HLD mitigates infection risk

Ultrasound is used in almost all hospital departments and can contact intact skin, mucous membranes, non-intact skin, sterile tissue or the bloodstream. Failure to perform HLD before some of these procedures has led to outbreaks and death:

The TJC released an alert in 2017 reporting that 74% of all “immediate threats to life” were from improper sterilization or HLD of devices.1

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In 2012 a patient died from hepatitis B infection after an endocavitary ultrasound procedure where the probe was improperly reprocessed.2

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  • A population-level study has established the epidemiological link between endocavitary probe low level disinfection and increased infection risk.3
  • A meta-analysis found a pooled-prevalence of 12.9% for pathogenic bacteria and 1% for pathogenic viruses on endocavitary probes after low level disinfection with use of a cover between patients.4 The probability of infection transmission of viral pathogens to patients from these procedures has been estimated to be 1-6%.5

HLD is recommended by federal agencies and national standards

The Spaulding classification specifies medical device reprocessing requirements based on the intended use of the device. This classification is used by the CDC, FDA and CMS and in national standards (AAMI).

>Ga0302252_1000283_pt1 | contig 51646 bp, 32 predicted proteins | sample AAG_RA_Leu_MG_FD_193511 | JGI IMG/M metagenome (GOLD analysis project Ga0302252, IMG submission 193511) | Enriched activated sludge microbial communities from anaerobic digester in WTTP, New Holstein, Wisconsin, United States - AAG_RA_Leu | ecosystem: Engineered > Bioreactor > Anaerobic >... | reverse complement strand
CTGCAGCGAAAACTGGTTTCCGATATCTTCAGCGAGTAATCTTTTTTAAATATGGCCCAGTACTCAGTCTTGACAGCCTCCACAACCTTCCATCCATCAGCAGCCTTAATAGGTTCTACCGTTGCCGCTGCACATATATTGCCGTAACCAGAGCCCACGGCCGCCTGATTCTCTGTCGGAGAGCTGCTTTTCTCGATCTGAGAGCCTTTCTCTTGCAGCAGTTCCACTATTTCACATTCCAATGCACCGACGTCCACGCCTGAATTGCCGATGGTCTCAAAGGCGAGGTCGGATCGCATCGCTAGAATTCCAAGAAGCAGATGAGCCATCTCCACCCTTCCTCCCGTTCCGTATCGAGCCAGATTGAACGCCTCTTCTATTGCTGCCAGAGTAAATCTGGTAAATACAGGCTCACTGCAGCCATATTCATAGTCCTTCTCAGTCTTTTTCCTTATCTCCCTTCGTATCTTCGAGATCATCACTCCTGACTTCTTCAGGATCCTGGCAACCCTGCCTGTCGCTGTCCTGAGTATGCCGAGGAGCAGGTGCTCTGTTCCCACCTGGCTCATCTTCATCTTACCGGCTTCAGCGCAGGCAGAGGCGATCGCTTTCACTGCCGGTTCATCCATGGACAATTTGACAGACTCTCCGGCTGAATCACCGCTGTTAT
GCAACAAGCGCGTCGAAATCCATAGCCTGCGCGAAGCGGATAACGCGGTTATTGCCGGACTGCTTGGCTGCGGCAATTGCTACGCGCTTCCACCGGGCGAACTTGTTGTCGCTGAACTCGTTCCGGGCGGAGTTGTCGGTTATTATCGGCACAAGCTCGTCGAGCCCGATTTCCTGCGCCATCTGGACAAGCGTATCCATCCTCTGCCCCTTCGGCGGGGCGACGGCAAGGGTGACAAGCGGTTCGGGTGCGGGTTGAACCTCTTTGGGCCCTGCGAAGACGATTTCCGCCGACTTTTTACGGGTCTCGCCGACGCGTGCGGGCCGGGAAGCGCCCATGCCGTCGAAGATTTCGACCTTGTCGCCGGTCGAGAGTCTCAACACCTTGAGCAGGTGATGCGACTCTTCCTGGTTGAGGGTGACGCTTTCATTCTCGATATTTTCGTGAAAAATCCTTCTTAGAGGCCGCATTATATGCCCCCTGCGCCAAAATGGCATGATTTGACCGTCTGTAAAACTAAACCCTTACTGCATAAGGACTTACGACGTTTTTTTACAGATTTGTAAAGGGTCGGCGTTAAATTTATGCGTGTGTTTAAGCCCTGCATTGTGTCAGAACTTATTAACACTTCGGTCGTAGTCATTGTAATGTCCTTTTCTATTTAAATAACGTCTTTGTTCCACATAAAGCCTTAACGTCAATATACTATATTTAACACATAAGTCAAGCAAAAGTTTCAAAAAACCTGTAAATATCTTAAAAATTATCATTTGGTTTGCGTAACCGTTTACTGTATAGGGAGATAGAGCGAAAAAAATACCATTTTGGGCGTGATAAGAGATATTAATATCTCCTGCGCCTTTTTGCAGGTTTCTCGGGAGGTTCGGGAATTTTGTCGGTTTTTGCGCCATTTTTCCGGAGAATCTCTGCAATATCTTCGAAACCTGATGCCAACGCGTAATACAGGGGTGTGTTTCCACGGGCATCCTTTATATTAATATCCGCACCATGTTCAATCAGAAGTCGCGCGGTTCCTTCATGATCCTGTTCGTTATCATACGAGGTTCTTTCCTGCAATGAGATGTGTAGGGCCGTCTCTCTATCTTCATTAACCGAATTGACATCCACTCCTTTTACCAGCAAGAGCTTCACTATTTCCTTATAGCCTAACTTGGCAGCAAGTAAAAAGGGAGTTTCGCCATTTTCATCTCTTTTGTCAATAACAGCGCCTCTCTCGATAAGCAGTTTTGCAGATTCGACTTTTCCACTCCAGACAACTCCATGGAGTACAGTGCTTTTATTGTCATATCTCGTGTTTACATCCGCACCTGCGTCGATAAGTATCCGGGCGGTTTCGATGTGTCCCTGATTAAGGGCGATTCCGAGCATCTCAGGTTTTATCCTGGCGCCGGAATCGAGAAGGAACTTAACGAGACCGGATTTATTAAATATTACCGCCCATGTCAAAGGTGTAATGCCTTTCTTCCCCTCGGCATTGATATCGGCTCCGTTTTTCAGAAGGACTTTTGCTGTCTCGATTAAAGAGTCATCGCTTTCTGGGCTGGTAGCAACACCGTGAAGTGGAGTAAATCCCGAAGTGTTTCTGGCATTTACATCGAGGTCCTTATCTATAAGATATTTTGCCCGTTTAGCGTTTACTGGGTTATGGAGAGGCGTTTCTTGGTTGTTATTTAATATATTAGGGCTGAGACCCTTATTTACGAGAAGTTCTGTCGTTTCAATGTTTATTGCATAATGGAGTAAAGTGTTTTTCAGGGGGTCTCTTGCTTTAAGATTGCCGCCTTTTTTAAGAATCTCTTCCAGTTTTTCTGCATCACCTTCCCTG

Under the Spaulding classification, semi-critical probes (e.g. endocavitary probes, probes scanning broken skin) must undergo HLD with use of a sheath.6,7 Critical probes must be sterilized, however if sterilization is not possible the CDC permits high level disinfection with use of a sterile sheath.6

Observing recommendations from evidence based guidelines is important for patient safety and is the foundation of healthcare accreditation requirements for reimbursement.

When developing policy at your facility, it is important to apply the Spaulding classification to ultrasound probes used in each type of procedure.


    1. The Joint Commission (TJC). Improperly sterilized or HLD equipment – a growing problem. May 2017. Available at: https://www.jointcommission.org/assets/1/23/qs_33a_2017.pdf
    2. Medicines and Healthcare Products Regulatory Agency (MHRA). Medical Device Alert: Reusable transoesophageal echocardiography, transvaginal and transrectal ultrasound probes (transducers) (MDA/2012/037). 28 June 2012. Available at: https://assets.publishing.service.gov.uk/media/5485abf1ed915d4c0d000261/con160567.pdf
    3. Scott D, Fletcher E, Kane H, et al. Risk of infection following semi-invasive ultrasound procedures in Scotland, 2010 to 2016: A retrospective cohort study using linked national datasets. Ultrasound. 2018;26(3):168-177
    4. Leroy, S. (2013). “Infectious risk of endovaginal and transrectal ultrasonography: systematic review and meta-analysis.” J Hosp Infect 83(2): 99-106.
    5. Leroy, S., et al. (2014). “Impact of vaginal-rectal ultrasound examinations with covered and low-level disinfected transducers on infectious transmissions in France.” Infect Control Hosp Epidemiol 35(12): 1497-1504.
    6. CDC 2008. Guideline for Disinfection and Sterilization in Healthcare Facilities. Available at: https://www.nanosonics.us/wp-content/uploads/2019/10/CDC-Guidelines_2008_04102019.pdf
    7. FDA 2019. Marketing Clearance of Diagnostic Ultrasound Systems and Transducers.